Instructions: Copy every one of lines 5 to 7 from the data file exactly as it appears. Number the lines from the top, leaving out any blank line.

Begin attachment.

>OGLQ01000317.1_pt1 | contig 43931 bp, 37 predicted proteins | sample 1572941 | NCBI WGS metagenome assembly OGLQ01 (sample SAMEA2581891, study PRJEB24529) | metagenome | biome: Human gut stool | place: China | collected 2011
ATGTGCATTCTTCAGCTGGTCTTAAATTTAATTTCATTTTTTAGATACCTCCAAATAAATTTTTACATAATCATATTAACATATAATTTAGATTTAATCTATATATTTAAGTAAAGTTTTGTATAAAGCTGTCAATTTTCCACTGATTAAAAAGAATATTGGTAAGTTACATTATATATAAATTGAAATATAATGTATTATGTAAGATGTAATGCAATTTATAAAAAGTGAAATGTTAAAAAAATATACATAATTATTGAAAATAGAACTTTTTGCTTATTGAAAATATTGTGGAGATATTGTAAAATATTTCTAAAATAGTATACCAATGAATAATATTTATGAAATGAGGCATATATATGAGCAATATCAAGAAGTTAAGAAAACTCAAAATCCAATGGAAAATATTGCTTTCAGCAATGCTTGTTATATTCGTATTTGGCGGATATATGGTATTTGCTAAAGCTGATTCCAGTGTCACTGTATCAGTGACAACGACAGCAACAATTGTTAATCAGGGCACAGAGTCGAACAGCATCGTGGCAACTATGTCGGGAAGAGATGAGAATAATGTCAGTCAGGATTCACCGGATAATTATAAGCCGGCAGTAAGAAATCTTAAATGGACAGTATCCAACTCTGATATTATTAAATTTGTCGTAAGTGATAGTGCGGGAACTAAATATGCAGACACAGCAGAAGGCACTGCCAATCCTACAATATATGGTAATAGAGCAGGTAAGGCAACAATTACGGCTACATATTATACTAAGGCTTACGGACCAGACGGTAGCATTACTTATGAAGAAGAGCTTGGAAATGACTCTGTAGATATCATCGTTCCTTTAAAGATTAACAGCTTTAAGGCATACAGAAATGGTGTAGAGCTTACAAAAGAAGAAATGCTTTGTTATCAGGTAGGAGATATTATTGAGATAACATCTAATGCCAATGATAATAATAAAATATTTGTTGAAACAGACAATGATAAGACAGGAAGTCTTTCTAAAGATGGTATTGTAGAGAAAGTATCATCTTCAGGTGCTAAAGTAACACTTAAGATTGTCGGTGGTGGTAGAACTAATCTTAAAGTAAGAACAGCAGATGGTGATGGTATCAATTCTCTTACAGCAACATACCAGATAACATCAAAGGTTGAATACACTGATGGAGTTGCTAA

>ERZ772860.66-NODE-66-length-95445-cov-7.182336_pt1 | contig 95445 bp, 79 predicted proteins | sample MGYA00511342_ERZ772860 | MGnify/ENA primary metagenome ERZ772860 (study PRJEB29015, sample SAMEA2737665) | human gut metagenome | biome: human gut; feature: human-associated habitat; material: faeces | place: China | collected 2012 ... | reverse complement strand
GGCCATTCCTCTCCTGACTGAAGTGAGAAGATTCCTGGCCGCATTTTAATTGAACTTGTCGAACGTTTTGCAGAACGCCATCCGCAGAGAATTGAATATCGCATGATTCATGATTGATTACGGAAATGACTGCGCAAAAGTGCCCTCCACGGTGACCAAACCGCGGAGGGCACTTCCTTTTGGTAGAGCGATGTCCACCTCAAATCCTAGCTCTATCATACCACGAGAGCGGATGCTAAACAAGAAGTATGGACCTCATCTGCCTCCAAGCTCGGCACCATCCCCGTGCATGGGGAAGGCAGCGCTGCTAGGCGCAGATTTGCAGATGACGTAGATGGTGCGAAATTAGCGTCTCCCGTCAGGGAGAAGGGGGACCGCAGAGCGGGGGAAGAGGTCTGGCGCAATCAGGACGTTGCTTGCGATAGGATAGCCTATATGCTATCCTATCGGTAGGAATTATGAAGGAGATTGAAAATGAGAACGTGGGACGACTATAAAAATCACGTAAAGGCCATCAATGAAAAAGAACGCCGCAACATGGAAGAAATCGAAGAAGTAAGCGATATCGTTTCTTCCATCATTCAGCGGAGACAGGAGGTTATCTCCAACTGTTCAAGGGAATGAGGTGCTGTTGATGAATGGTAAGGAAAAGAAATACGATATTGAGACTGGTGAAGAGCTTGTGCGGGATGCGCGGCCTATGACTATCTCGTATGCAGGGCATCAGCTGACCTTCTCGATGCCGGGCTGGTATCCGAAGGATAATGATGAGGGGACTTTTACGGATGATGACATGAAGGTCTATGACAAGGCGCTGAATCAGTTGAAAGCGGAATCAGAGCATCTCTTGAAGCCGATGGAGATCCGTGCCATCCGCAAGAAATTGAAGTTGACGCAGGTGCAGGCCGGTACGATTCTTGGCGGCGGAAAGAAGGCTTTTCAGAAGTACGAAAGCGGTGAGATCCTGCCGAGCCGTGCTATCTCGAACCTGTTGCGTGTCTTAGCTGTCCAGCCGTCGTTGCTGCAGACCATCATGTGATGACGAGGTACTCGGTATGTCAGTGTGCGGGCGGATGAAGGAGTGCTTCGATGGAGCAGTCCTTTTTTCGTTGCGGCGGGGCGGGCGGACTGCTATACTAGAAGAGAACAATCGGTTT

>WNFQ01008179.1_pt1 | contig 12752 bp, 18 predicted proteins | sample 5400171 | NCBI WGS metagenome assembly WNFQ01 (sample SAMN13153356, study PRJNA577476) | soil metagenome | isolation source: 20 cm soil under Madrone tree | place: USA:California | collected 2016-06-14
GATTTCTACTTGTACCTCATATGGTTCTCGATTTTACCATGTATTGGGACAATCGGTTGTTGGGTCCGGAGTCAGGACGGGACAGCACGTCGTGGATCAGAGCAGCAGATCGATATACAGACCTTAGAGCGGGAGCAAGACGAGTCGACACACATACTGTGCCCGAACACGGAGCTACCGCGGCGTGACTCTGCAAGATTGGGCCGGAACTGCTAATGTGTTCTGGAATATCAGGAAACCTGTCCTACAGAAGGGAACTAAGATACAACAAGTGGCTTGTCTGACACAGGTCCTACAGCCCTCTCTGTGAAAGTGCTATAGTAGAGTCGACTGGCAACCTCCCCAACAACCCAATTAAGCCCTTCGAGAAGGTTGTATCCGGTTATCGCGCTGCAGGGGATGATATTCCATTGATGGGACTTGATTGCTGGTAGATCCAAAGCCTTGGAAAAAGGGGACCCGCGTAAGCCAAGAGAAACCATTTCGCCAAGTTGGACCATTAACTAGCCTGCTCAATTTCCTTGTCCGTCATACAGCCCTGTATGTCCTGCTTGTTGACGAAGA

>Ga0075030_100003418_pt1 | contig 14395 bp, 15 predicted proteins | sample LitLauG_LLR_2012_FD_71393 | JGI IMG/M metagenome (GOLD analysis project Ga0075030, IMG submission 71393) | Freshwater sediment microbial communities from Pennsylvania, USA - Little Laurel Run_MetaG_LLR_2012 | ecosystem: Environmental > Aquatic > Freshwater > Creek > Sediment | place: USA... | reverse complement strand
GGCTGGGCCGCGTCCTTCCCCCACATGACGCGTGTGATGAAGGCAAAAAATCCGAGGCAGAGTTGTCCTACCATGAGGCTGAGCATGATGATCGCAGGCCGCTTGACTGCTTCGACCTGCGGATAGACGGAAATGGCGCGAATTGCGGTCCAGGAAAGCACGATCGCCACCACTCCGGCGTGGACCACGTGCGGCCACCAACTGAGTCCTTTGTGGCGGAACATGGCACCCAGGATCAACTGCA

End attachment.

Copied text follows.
>WNFQ01008179.1_pt1 | contig 12752 bp, 18 predicted proteins | sample 5400171 | NCBI WGS metagenome assembly WNFQ01 (sample SAMN13153356, study PRJNA577476) | soil metagenome | isolation source: 20 cm soil under Madrone tree | place: USA:California | collected 2016-06-14
GATTTCTACTTGTACCTCATATGGTTCTCGATTTTACCATGTATTGGGACAATCGGTTGTTGGGTCCGGAGTCAGGACGGGACAGCACGTCGTGGATCAGAGCAGCAGATCGATATACAGACCTTAGAGCGGGAGCAAGACGAGTCGACACACATACTGTGCCCGAACACGGAGCTACCGCGGCGTGACTCTGCAAGATTGGGCCGGAACTGCTAATGTGTTCTGGAATATCAGGAAACCTGTCCTACAGAAGGGAACTAAGATACAACAAGTGGCTTGTCTGACACAGGTCCTACAGCCCTCTCTGTGAAAGTGCTATAGTAGAGTCGACTGGCAACCTCCCCAACAACCCAATTAAGCCCTTCGAGAAGGTTGTATCCGGTTATCGCGCTGCAGGGGATGATATTCCATTGATGGGACTTGATTGCTGGTAGATCCAAAGCCTTGGAAAAAGGGGACCCGCGTAAGCCAAGAGAAACCATTTCGCCAAGTTGGACCATTAACTAGCCTGCTCAATTTCCTTGTCCGTCATACAGCCCTGTATGTCCTGCTTGTTGACGAAGA

>Ga0075030_100003418_pt1 | contig 14395 bp, 15 predicted proteins | sample LitLauG_LLR_2012_FD_71393 | JGI IMG/M metagenome (GOLD analysis project Ga0075030, IMG submission 71393) | Freshwater sediment microbial communities from Pennsylvania, USA - Little Laurel Run_MetaG_LLR_2012 | ecosystem: Environmental > Aquatic > Freshwater > Creek > Sediment | place: USA... | reverse complement strand